Yet this druid's suffocating presence said he was no harmless earth wizard. Conor had grown up hearing stories of the Red Druids, blood mages of immense power that counseled kings and led men in battle. Could this man be one of them? Did the Red Druids even still exist, outside of history and bards' tales?
Before he could voice his thoughts, a light knock at the door announced the arrival of two boys with steaming buckets of water in each hand.
"Bathe," Dolan said, while the boys emptied the water into the tub. "I'll go fetch your supper. Lord Labhrás should be up soon."
Conor smiled his thanks, though food was the last thing on his mind. It was bad enough he was about to face his father and explain why he had not yet laid hands on a sword. Now he might have to contend with a Red Druid, whose kind were notorious and ruthless inquisitors, a man who looked at him as if he already knew Conor's most dangerous secret.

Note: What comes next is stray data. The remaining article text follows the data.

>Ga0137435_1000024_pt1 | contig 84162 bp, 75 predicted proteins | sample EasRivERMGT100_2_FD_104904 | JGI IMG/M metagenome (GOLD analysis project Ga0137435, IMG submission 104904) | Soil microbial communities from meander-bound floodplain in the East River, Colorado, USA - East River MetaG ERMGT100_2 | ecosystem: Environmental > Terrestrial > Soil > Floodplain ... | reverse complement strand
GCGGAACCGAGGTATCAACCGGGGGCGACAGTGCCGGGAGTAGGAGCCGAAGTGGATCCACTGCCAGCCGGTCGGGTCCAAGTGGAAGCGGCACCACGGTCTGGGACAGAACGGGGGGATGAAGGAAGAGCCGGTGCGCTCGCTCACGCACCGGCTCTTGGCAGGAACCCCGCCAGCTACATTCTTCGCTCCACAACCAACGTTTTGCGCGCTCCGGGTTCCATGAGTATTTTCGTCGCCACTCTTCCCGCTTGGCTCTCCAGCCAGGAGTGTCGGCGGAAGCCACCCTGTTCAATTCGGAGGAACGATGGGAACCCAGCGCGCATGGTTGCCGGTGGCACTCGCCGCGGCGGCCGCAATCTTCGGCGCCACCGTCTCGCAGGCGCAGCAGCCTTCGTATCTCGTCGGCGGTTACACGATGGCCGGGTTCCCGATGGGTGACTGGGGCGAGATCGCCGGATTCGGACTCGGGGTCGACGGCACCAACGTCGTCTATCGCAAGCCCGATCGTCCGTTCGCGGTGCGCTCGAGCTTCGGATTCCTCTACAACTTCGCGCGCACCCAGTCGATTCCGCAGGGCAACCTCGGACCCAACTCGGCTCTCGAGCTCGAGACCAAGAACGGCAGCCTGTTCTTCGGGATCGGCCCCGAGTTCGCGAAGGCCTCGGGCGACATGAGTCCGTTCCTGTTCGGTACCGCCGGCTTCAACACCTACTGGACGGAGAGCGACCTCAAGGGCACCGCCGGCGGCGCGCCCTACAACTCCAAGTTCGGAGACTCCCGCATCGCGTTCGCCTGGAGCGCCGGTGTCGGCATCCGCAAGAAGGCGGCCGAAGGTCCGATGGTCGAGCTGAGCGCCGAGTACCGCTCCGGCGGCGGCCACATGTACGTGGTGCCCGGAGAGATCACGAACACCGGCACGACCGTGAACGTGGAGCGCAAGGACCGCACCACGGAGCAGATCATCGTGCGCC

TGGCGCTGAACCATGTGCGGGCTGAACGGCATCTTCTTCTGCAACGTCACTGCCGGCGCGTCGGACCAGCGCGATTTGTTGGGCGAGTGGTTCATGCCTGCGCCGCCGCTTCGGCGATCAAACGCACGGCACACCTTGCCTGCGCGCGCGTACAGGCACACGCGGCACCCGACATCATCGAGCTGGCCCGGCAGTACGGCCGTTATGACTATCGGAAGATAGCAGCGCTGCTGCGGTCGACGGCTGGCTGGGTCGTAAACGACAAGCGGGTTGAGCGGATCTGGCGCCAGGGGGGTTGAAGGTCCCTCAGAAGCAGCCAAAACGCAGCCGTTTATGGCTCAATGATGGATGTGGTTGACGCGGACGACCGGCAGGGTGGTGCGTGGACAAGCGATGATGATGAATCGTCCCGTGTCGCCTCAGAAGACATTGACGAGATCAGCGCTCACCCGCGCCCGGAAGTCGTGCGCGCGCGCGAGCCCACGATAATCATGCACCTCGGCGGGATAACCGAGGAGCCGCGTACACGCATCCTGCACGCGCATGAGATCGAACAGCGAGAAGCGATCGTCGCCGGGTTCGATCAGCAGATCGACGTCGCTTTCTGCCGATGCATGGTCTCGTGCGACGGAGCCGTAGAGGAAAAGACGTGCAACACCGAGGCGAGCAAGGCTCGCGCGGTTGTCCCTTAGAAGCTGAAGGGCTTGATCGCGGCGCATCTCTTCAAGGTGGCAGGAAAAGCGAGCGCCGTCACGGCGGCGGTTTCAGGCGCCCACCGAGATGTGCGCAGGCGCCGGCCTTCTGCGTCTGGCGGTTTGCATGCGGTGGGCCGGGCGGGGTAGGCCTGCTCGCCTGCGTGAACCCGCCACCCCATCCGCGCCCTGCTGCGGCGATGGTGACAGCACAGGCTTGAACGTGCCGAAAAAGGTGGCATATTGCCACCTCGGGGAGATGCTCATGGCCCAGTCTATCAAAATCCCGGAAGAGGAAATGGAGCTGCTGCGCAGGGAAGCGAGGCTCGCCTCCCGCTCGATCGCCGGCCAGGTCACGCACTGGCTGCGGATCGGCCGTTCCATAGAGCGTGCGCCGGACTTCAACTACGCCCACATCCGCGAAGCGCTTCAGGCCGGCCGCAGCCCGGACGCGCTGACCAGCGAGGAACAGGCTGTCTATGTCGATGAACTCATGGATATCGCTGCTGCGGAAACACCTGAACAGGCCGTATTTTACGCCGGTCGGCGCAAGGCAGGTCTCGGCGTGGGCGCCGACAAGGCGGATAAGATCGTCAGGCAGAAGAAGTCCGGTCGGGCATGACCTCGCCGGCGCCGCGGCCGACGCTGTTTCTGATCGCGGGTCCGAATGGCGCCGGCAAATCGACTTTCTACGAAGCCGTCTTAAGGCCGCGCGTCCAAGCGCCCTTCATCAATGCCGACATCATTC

He forced down his unease and stripped off his travel-stained garments. His skin prickled, but a quick glance over his shoulder assured him the door remained closed. He slid quickly into the bath's meager concealment. Breathe. They couldn't know. Labhrás had been careful. No books of Scripture or religious symbols had come with them, and Dolan's discretion was unquestionable.
If the king found out, it would take only a whisper to destroy Labhrás's status in the kingdom. Galbraith may have relaxed the restrictions on Balianism during his reign, but not so long ago, adherence to the forbidden faith would have landed their severed heads beside the keep's gate. Even now, Balian converts did not retain possession of their lands and titles for long.